Enjoy, stay cool and... Brylcreem, Brylcreem, Brylcreem!

Chernobyl Household Nuclear Generator

22 Jun 2007

Chernobyl Household Nuclear Generator --

This spoof advertisement from the mid-1980s shows an imaginary home power system called the Chernobyl Household Nuclear Generator. Here is a loose translation.


A gentle source of unlimited energy for the home

Reduce your monthly electric bill by 80% and enjoy a constant, stable supply of energy free from the fluctuations in supply that affect the oil market.

A single, user-friendly activation switch makes the Chernobyl Household Nuclear Power Generator simple to operate, even for children and the elderly. One small nuclear fuel rod (about 15 cm long) generates enough electricity to support the average household for six months. To dispose of a spent fuel rod, simply insert it into its special shielded case and discard it along with ordinary non-combustible household waste.

Main unit: 1.31 million yen [$5,450*] (plus tax)

Set of 3 fuel rods: 137,000 yen [$570*] (plus tax)
[* Dollar figures based on early '80s exchange rate of 240 yen/dollar.]

When using the power generator with direct current, people near the device may on rare occasions experience dizziness or a tingling sensation in the hands or feet. If you experience such conditions, temporarily discontinue use and consult a physician.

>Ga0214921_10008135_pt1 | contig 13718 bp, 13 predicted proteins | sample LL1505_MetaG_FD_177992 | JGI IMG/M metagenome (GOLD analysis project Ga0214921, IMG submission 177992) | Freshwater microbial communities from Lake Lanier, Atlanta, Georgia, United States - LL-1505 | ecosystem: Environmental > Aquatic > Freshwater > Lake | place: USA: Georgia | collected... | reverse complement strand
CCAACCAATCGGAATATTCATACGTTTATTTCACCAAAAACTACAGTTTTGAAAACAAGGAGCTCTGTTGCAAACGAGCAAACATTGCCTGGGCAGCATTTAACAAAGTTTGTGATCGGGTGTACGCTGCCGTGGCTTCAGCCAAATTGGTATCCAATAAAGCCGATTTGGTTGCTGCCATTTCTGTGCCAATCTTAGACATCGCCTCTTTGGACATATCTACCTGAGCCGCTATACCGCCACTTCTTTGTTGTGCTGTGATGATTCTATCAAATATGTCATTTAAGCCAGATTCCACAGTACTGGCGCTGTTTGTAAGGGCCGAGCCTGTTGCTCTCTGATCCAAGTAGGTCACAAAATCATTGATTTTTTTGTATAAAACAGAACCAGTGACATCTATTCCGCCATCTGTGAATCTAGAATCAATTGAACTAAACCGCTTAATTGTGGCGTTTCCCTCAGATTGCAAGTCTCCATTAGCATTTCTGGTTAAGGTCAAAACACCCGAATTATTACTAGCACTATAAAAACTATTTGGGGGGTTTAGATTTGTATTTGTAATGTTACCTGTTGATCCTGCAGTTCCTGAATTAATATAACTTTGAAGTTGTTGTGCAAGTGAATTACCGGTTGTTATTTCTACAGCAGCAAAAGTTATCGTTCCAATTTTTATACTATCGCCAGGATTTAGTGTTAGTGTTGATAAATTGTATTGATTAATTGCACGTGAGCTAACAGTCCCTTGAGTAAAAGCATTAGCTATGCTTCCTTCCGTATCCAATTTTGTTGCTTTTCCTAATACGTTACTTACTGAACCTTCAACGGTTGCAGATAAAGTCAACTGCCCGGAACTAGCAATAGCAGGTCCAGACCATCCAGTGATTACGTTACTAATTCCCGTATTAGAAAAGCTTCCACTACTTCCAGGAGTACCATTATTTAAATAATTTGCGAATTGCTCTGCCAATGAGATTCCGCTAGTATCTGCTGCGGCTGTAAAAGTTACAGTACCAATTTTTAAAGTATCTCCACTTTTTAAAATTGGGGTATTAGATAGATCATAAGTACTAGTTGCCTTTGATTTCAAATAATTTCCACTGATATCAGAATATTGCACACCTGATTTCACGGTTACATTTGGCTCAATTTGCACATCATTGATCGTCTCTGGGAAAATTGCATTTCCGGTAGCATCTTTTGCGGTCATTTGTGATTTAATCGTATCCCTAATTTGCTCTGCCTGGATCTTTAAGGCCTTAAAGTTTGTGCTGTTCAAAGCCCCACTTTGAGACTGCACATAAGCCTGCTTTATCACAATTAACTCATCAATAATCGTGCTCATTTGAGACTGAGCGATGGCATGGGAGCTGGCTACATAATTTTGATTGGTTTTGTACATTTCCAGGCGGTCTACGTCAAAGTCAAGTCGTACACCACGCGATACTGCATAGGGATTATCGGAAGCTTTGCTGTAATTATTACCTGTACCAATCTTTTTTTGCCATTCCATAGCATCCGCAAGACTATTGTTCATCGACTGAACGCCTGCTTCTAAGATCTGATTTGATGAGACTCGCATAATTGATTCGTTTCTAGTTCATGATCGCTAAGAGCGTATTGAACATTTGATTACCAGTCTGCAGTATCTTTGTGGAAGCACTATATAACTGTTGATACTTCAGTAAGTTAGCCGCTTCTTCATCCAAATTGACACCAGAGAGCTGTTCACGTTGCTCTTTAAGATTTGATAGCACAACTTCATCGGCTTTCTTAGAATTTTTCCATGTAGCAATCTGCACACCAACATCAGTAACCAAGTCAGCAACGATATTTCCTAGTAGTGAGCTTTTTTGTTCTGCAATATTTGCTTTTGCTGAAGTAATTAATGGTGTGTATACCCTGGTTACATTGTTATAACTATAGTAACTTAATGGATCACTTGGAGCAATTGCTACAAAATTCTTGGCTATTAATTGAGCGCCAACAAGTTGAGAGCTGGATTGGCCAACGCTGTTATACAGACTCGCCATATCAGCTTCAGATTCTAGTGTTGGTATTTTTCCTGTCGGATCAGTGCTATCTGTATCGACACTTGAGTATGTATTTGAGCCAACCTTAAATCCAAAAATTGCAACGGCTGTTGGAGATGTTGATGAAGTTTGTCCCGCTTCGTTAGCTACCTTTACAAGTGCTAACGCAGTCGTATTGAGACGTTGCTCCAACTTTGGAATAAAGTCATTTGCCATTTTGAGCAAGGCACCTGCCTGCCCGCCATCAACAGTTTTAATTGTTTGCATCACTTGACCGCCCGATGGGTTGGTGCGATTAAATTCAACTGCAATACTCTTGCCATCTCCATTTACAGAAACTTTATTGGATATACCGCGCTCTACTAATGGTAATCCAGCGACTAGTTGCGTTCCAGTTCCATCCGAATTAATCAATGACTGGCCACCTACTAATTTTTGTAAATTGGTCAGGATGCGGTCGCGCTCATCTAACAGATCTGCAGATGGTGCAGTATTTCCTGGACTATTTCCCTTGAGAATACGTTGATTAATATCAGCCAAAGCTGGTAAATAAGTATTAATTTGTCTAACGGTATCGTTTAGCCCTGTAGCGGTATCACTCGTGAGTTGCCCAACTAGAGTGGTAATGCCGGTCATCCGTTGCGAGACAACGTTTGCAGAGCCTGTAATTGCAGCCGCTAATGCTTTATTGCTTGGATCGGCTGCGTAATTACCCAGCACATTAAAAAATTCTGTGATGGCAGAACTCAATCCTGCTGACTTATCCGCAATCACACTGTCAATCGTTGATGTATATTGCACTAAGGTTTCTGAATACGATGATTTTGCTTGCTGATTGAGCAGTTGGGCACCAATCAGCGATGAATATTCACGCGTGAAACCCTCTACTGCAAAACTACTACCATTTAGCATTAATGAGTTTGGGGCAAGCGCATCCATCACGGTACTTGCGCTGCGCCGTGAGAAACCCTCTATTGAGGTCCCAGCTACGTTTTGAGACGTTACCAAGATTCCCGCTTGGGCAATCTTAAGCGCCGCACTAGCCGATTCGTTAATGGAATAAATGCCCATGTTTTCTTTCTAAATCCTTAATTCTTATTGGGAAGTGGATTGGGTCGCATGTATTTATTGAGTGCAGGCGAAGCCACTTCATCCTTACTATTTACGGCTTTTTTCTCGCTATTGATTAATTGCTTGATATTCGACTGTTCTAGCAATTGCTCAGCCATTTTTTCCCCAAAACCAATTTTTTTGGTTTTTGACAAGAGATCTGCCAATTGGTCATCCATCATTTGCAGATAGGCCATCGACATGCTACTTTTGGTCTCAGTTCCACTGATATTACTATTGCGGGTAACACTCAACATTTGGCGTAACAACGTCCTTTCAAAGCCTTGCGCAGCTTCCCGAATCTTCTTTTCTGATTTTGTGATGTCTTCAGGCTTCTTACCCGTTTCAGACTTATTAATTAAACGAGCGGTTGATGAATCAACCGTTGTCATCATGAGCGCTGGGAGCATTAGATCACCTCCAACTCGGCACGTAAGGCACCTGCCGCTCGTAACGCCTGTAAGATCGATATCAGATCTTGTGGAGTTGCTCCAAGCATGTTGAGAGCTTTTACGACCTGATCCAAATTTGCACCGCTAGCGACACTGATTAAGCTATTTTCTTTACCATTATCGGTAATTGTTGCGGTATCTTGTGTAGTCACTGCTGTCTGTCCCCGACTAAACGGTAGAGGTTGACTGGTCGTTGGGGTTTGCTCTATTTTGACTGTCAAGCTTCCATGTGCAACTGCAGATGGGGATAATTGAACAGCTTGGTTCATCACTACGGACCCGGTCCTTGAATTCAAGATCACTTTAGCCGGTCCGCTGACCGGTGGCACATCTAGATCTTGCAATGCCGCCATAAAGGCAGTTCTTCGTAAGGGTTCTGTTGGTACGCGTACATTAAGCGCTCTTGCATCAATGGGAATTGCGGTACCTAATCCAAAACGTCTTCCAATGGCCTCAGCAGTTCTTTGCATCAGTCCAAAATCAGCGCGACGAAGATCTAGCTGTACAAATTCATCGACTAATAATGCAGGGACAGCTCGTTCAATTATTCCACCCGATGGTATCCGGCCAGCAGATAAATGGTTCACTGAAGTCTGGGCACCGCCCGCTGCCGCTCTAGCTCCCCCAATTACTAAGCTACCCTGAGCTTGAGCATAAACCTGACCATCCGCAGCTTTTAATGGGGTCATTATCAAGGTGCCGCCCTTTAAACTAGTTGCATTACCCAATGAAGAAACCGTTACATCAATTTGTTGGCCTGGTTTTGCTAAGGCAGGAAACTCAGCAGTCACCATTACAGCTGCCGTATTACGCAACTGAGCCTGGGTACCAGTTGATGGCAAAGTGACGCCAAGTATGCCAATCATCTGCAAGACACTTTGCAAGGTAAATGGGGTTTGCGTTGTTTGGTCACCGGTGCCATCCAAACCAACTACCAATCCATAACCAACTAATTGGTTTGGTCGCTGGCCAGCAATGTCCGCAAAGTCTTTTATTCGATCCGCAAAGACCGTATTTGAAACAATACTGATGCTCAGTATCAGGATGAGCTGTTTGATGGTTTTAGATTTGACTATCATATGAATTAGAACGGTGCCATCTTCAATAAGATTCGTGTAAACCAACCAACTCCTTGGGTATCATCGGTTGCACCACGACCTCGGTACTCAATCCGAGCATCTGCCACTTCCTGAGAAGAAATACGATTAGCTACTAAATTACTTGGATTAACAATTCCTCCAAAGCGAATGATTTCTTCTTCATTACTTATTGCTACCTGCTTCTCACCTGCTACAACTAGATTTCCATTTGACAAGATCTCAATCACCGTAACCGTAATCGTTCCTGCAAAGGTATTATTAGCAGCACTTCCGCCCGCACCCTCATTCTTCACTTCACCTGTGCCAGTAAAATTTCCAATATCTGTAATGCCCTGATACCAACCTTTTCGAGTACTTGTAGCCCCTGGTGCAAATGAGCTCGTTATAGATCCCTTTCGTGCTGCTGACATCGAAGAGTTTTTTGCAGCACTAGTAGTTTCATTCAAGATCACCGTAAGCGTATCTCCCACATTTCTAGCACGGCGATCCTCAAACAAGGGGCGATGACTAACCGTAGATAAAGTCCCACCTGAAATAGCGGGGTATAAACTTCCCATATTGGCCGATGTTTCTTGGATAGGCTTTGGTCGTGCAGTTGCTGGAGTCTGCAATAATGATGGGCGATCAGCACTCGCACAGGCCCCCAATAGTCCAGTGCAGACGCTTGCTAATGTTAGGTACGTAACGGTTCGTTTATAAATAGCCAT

(Coming soon:
Nuclear batteries (Types AA, C and D)
500x longer lifespan than conventional alkali batteries!)

Safe, efficient nuclear power is now readily available for use in your home.

Chernobyl Household Nuclear Power Generator - Type 1
Nichigen Co., Ltd.
Nihon Shogata Genshiryoku Hatsuden, K.K.
("Japan Compact Nuclear Generators, Inc.")


Warhol endorses TDK

23 Jun 2006

Andy Warhol's TDK videotape commercial (1983), on YouTube.

Things in danger of vanishing…

22 Mar 2006

Things in danger of vanishing because of the Electric Appliance and Materials Law

Nanzuka Underground (Shibuya, Tokyo) has put together an exhibit entitled "Things That Are In Danger Of Vanishing Because Of [the] Electric Appliance And Materials Law." The law, which is set to take effect on April 1, has been widely criticized for its expected impact on the secondhand electronics industry, particularly with respect to musical equipment. Though METI appears to have done some backpedaling to ease the restrictions on certain "vintage" electronics, the concerns remain.

Organized to raise consumer awareness about "the crisis we are facing now," the exhibit features a display of products provided by TURBO SONIC (a secondhand electronics store specializing in products from the 70s and 80s), as well as art work made from numerous parts that belong to the store.

From the press release: "If there is anyone who feels even slightly uncomfortable about the law, we want you to visit the exhibition and hear your voice."

The exhibit runs from March 24 to April 9. Admission is free.

Read the in-depth Nanzuka Underground press release (English/Japanese) for more information.